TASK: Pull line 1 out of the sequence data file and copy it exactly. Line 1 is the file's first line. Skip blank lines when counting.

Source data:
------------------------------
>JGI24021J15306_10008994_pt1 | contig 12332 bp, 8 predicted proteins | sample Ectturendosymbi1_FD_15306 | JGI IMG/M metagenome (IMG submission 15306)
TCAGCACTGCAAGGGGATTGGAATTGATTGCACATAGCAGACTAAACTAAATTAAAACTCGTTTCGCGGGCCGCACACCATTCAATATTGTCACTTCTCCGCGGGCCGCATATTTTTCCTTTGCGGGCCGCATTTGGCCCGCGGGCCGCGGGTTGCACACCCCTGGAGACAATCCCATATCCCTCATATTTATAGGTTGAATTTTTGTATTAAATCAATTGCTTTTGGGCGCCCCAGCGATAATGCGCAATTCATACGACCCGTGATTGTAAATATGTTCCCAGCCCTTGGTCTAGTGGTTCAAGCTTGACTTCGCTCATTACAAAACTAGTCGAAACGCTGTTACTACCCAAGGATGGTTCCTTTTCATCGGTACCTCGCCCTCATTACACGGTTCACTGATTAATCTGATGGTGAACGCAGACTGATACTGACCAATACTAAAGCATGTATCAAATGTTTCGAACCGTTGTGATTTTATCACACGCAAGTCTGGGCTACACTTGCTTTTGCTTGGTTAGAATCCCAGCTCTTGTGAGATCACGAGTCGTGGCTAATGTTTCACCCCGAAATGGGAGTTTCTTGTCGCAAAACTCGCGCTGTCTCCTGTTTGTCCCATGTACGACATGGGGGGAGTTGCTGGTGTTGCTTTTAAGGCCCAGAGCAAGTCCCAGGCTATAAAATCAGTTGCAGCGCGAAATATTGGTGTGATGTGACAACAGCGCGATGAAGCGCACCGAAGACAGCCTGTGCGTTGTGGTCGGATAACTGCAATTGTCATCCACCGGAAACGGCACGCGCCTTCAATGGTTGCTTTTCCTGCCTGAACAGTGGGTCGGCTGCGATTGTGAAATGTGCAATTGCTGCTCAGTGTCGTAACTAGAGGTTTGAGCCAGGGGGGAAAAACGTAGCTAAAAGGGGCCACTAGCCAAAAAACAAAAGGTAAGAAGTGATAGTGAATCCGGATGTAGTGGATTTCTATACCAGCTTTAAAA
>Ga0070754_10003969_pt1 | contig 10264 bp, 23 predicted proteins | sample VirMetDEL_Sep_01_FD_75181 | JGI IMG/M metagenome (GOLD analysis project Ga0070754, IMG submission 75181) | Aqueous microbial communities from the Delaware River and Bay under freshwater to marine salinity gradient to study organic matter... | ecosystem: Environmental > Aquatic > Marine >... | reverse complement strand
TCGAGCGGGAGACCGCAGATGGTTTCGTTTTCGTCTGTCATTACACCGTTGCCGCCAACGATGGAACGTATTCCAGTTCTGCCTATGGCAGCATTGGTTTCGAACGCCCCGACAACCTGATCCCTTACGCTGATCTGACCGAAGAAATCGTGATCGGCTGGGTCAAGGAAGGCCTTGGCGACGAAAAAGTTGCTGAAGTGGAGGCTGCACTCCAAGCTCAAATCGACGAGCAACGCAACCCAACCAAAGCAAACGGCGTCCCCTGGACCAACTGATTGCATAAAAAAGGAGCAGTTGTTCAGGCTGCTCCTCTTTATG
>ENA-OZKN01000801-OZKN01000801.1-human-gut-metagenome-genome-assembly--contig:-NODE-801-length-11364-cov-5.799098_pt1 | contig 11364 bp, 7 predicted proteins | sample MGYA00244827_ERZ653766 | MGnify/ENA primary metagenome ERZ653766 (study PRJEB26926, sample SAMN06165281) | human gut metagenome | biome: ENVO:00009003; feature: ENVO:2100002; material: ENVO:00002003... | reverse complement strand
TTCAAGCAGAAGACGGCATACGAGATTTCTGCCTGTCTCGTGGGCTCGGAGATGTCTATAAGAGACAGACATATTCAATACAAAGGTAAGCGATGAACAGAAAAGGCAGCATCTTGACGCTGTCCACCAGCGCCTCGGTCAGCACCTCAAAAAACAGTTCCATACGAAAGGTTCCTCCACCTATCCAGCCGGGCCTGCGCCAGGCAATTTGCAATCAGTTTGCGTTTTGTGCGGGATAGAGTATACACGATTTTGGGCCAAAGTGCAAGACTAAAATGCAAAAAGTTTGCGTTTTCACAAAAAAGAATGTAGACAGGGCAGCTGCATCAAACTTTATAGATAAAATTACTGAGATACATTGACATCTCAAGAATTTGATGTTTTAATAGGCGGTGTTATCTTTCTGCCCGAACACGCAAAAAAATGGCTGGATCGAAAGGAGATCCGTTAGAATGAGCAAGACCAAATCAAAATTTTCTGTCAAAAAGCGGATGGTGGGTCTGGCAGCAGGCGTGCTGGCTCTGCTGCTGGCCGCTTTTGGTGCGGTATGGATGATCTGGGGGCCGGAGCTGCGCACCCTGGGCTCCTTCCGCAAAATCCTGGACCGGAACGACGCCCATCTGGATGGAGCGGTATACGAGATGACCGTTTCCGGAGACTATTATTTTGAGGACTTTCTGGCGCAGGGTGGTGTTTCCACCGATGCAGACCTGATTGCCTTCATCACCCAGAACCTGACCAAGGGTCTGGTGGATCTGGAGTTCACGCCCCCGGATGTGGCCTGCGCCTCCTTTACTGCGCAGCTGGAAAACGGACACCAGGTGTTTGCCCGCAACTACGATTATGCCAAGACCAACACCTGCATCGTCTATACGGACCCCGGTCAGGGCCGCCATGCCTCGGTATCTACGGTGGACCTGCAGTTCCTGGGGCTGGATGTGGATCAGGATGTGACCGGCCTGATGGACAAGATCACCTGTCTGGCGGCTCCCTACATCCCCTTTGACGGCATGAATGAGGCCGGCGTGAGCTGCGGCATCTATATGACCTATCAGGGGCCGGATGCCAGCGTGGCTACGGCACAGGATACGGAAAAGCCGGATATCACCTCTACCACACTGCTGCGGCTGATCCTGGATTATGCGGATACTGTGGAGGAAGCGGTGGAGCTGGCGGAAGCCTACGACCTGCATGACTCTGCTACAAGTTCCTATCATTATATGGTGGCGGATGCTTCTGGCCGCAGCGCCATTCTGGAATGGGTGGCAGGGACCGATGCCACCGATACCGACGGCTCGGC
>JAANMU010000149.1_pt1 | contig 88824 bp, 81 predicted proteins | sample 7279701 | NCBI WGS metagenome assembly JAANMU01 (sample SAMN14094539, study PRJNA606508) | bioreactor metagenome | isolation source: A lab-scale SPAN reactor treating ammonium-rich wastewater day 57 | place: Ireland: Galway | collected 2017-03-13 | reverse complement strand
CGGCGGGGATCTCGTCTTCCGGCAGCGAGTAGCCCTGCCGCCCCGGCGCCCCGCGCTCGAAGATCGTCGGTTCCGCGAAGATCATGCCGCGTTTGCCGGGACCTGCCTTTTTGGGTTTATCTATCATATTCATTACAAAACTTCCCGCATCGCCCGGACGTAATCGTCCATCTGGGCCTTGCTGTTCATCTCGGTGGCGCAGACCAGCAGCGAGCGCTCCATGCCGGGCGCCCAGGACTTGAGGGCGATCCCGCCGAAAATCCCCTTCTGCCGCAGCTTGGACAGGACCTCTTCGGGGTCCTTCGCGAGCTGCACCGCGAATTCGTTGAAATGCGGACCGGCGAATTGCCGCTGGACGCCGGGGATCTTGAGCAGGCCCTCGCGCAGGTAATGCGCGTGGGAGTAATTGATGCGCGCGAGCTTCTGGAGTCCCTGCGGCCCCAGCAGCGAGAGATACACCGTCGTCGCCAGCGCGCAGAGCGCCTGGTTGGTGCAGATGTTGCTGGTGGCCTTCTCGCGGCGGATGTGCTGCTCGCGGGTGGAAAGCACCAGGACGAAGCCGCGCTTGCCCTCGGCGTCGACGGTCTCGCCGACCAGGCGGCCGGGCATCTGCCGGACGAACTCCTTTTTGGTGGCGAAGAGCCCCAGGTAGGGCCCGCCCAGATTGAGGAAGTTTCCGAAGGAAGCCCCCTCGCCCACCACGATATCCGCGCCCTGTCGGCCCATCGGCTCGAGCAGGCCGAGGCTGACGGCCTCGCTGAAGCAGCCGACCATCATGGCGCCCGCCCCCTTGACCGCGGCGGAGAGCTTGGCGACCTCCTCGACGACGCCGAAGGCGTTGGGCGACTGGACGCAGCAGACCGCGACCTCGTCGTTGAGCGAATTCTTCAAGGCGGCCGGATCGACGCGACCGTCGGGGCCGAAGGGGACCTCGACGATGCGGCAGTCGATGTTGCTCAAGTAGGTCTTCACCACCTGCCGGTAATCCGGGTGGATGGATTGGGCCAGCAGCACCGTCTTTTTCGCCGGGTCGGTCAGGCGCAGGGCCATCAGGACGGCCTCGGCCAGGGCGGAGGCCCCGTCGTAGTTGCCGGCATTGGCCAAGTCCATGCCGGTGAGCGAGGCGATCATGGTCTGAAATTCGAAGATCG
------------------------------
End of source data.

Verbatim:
>JGI24021J15306_10008994_pt1 | contig 12332 bp, 8 predicted proteins | sample Ectturendosymbi1_FD_15306 | JGI IMG/M metagenome (IMG submission 15306)